If you enjoyed this post, please consider leaving a comment or subscribing to the RSS feed to have future articles delivered to your feed reader.

22 thoughts on “Did The Banks Force You To Sign Your Mortgage?

  1. "Few" or is it now a "majority" in society has a way to blame on others. These individuals never take responsibility for their own action. AKA..irresponsible homeowners that was said to have been forced into signing mortgage paper like you mentioned and had to walk away from payments when they no longer can afford to pay.

    It's the same with BANKRUPTCY. When someone has a mountain pile of debt due to their reckless spending, they resort to filing for bankruptcy. These people are never responsible for their own action. They blame others or take the easy way out in life.

    http://moneyhoneysf.blogspot.com/

  2. Great post. Your points are very good as are Money Honey SFs. Just like to add another way that the neighbors could be effected is that if a bank loses money on loans then they have less money to loan out to others. Oh, yeah, another way that the neighbors could be effected is that if a bank loses enough money then they will have to lay off workers.

    It's really hard to understand people who just don't want to pay even though they'd agreed to the terms and have the ability to pay. I could totally understand not wanting to pay and grumbling about it, but to actually walk away – not good. ugh.

    Love your ethics.

  3. First of all, every homeowner needs to end their emotional attachment to the value of their house. Homeowners out there realize their homes have fallen in value. But, they don't realize how much. They think it has only fallen X, when really it's fallen in value by X + 10%. People just need to accept that their homes will not be going up in value for quite some time.

    That being said – housing is in a desperate state. I read this week that housing prices will bottom in 6 months. Then, zero growth for years.

    I'm gonna tell you what. I don't look down on people walking away. Here's an example. A couple built a new house 4 years ago for $310,000 in a nice neighborhood, put in a fence and nice landscaping…they went to refi and their house is now worth $275,000. They thought it was worth $360,000. They are gonna stick with their crappy mortgage and hope to make it for 10 more years and then hope to retire. They pay around $4,000 / yr in property taxes. They both make just enough to have a "normal life" and so forth…however, not much ability to save.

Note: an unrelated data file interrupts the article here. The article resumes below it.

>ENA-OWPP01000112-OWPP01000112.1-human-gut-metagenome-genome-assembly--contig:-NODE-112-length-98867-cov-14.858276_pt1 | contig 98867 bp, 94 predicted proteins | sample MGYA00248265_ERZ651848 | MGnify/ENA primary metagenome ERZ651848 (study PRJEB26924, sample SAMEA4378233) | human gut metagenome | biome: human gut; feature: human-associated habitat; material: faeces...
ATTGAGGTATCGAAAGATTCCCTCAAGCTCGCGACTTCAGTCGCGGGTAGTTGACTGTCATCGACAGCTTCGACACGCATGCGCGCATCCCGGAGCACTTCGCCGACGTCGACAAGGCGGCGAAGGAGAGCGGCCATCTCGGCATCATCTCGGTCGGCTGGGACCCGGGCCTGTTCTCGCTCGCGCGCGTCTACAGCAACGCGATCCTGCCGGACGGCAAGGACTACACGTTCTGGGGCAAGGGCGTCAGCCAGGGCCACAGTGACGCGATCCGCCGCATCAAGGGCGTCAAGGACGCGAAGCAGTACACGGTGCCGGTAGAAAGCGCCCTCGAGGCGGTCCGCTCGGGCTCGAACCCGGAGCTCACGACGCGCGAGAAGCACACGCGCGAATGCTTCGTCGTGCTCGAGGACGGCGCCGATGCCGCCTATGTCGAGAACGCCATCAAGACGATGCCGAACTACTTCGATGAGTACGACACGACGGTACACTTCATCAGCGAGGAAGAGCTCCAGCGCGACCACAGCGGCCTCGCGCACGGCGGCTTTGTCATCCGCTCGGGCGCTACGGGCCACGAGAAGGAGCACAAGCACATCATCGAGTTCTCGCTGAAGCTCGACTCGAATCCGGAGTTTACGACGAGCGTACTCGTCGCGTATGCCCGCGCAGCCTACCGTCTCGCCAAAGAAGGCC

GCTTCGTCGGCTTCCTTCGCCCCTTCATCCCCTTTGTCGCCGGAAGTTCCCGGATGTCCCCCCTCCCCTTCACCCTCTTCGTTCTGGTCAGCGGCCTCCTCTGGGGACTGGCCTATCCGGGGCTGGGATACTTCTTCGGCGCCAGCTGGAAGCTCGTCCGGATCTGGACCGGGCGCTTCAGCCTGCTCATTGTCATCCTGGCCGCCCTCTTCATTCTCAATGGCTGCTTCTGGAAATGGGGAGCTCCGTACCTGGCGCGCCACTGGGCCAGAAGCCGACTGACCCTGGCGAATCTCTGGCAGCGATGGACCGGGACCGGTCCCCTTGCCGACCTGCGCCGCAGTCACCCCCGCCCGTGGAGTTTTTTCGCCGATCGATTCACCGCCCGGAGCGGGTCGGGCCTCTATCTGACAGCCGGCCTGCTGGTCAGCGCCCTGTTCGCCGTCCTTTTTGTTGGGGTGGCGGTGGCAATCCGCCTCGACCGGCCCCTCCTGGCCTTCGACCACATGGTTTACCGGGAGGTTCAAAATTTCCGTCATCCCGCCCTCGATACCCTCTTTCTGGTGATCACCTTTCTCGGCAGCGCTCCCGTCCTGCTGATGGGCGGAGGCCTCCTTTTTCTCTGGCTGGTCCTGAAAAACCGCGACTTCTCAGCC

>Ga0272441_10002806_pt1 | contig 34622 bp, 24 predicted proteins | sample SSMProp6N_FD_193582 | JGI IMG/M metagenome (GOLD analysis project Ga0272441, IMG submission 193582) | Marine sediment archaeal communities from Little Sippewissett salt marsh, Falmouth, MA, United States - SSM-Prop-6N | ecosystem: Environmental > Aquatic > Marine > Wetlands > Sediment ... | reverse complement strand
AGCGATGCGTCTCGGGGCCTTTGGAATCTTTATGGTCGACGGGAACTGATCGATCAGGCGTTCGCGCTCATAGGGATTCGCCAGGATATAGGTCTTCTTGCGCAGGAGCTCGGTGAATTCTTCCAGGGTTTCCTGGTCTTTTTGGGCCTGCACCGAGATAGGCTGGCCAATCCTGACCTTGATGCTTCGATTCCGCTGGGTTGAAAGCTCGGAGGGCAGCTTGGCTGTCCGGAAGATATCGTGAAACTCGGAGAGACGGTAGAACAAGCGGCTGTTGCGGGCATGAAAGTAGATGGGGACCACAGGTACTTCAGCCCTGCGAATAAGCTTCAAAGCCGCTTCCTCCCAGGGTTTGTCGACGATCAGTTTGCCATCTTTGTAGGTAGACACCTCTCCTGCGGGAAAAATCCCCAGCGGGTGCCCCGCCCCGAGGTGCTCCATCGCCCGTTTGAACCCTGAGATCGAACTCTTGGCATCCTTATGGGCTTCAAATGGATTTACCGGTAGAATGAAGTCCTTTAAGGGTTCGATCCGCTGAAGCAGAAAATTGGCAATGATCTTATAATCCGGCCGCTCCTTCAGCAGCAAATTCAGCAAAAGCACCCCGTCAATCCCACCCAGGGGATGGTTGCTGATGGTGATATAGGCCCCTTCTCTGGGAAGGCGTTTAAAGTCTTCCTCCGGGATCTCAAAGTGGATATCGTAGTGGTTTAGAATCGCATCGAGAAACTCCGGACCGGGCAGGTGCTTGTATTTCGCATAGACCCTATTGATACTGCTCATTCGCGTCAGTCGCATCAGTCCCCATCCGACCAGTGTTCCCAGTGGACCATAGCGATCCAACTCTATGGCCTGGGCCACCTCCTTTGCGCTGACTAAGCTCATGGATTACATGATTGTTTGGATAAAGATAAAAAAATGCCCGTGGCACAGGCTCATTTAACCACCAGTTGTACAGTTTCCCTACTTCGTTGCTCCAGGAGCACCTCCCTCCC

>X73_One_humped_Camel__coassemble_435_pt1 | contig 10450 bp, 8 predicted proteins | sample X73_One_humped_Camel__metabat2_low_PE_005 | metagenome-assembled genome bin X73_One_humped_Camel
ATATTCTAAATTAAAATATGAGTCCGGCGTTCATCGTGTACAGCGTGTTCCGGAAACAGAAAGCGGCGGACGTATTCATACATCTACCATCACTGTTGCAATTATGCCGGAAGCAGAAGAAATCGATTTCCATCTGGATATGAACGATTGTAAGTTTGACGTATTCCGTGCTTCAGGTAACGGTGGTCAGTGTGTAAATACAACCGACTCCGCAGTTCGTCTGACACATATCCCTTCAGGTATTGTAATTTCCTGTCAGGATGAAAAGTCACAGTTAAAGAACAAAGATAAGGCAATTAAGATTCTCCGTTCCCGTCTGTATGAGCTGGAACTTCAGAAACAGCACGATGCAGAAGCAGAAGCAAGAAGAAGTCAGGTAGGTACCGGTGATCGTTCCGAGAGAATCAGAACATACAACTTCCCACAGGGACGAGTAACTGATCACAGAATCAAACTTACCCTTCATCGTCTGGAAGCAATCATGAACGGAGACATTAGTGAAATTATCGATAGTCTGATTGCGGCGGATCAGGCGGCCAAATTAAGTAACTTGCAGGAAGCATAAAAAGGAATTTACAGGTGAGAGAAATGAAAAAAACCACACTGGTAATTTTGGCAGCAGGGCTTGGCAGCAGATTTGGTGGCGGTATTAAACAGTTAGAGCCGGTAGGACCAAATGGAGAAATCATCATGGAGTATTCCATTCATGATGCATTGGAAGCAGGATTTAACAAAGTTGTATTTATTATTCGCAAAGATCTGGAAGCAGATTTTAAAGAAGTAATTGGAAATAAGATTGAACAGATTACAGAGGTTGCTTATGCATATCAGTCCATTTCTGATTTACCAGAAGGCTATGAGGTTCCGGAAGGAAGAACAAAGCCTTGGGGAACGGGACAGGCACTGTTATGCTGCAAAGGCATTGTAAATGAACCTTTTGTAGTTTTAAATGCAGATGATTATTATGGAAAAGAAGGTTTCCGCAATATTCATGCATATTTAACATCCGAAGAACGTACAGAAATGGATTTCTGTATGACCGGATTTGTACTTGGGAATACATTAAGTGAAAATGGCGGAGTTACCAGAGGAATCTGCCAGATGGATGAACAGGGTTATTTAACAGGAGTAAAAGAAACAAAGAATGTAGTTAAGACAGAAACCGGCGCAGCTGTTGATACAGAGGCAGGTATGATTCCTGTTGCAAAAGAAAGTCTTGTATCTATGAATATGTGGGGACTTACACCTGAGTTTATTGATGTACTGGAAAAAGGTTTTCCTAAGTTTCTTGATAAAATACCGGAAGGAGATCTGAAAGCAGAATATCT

So, you're saying they should "stick it out" for 10 years??? They pay over $2000 / month. I say they should walk away. Their house will barely go up in value over the next 10 years. They should rent for the next 10 years. They should invest the $12,000 / yr in savings. After 10 years, they could have around $200,000 for retirement. You're stating that they should essentially pass on the $200,000 retirement account and stay in a losing investment????? Please explain.

    Housing will be flat for the next 10 years. People need to make tough decisions. This type of deleveraging will take awhile to play out.

  4. Thanks for the comments.

    Anonymous, under your example, here's the scenario. Right now, you would advocate 20% of people walking away today from their mortgages, because that's approximately how many people are currently 'underwater'. So those 20% pick up and leave.

    What's that going to do? Drive prices down further. So then you'd have another 10-20% walking away. Once those people do, prices fall and fall until the housing market is in such shambles that we'd look at what we have today as 'the glory years'.

    Individually, yes, walking away might make sense. I can't argue with the individual benefits. But, if we are serious about recovery on a national and global level, then unfortunately that model doesn't work.

    First of all, who's going to own these properties once they default? Nobody's going to want to buy them and the banks aren't going to keep them up and they don't want to be in the rental business, so you'd have tens of thousands of houses and entire neighborhoods turning into slums.

    No thanks.